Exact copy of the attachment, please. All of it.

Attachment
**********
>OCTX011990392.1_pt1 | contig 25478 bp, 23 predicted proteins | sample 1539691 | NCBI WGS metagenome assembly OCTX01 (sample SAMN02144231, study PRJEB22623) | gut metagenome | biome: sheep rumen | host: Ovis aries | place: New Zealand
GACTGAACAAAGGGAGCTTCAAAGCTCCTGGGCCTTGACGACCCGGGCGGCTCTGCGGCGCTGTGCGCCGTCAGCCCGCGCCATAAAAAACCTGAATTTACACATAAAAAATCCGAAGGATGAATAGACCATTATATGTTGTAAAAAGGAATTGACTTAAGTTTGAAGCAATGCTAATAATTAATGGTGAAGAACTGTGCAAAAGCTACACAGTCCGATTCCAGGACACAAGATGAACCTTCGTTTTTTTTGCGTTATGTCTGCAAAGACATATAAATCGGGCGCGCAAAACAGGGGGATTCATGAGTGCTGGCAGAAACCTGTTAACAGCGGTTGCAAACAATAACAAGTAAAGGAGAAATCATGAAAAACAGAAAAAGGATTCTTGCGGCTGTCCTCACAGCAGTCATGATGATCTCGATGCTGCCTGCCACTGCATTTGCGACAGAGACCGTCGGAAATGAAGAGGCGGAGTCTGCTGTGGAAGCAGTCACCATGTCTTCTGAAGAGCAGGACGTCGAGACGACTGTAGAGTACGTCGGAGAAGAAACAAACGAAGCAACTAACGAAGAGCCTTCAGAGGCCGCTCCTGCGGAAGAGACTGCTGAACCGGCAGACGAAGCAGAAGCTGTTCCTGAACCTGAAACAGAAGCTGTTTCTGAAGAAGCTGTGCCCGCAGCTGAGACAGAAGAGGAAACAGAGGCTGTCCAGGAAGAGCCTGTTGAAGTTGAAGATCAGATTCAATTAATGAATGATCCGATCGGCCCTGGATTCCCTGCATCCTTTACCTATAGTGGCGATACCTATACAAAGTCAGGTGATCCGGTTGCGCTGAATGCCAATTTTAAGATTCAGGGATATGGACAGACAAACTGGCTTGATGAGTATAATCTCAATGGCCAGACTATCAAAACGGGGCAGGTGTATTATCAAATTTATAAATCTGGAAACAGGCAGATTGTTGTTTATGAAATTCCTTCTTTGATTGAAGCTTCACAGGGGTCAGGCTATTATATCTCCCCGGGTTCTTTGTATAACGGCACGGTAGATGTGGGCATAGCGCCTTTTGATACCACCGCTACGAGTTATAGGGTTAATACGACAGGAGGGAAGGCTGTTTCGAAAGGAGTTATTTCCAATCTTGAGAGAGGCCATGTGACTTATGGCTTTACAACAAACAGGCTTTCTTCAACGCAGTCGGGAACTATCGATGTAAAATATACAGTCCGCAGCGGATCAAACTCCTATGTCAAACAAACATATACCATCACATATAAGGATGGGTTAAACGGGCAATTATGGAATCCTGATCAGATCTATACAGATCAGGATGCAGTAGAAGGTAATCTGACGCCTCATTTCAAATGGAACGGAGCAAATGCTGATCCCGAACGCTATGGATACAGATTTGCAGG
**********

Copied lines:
>OCTX011990392.1_pt1 | contig 25478 bp, 23 predicted proteins | sample 1539691 | NCBI WGS metagenome assembly OCTX01 (sample SAMN02144231, study PRJEB22623) | gut metagenome | biome: sheep rumen | host: Ovis aries | place: New Zealand
GACTGAACAAAGGGAGCTTCAAAGCTCCTGGGCCTTGACGACCCGGGCGGCTCTGCGGCGCTGTGCGCCGTCAGCCCGCGCCATAAAAAACCTGAATTTACACATAAAAAATCCGAAGGATGAATAGACCATTATATGTTGTAAAAAGGAATTGACTTAAGTTTGAAGCAATGCTAATAATTAATGGTGAAGAACTGTGCAAAAGCTACACAGTCCGATTCCAGGACACAAGATGAACCTTCGTTTTTTTTGCGTTATGTCTGCAAAGACATATAAATCGGGCGCGCAAAACAGGGGGATTCATGAGTGCTGGCAGAAACCTGTTAACAGCGGTTGCAAACAATAACAAGTAAAGGAGAAATCATGAAAAACAGAAAAAGGATTCTTGCGGCTGTCCTCACAGCAGTCATGATGATCTCGATGCTGCCTGCCACTGCATTTGCGACAGAGACCGTCGGAAATGAAGAGGCGGAGTCTGCTGTGGAAGCAGTCACCATGTCTTCTGAAGAGCAGGACGTCGAGACGACTGTAGAGTACGTCGGAGAAGAAACAAACGAAGCAACTAACGAAGAGCCTTCAGAGGCCGCTCCTGCGGAAGAGACTGCTGAACCGGCAGACGAAGCAGAAGCTGTTCCTGAACCTGAAACAGAAGCTGTTTCTGAAGAAGCTGTGCCCGCAGCTGAGACAGAAGAGGAAACAGAGGCTGTCCAGGAAGAGCCTGTTGAAGTTGAAGATCAGATTCAATTAATGAATGATCCGATCGGCCCTGGATTCCCTGCATCCTTTACCTATAGTGGCGATACCTATACAAAGTCAGGTGATCCGGTTGCGCTGAATGCCAATTTTAAGATTCAGGGATATGGACAGACAAACTGGCTTGATGAGTATAATCTCAATGGCCAGACTATCAAAACGGGGCAGGTGTATTATCAAATTTATAAATCTGGAAACAGGCAGATTGTTGTTTATGAAATTCCTTCTTTGATTGAAGCTTCACAGGGGTCAGGCTATTATATCTCCCCGGGTTCTTTGTATAACGGCACGGTAGATGTGGGCATAGCGCCTTTTGATACCACCGCTACGAGTTATAGGGTTAATACGACAGGAGGGAAGGCTGTTTCGAAAGGAGTTATTTCCAATCTTGAGAGAGGCCATGTGACTTATGGCTTTACAACAAACAGGCTTTCTTCAACGCAGTCGGGAACTATCGATGTAAAATATACAGTCCGCAGCGGATCAAACTCCTATGTCAAACAAACATATACCATCACATATAAGGATGGGTTAAACGGGCAATTATGGAATCCTGATCAGATCTATACAGATCAGGATGCAGTAGAAGGTAATCTGACGCCTCATTTCAAATGGAACGGAGCAAATGCTGATCCCGAACGCTATGGATACAGATTTGCAGG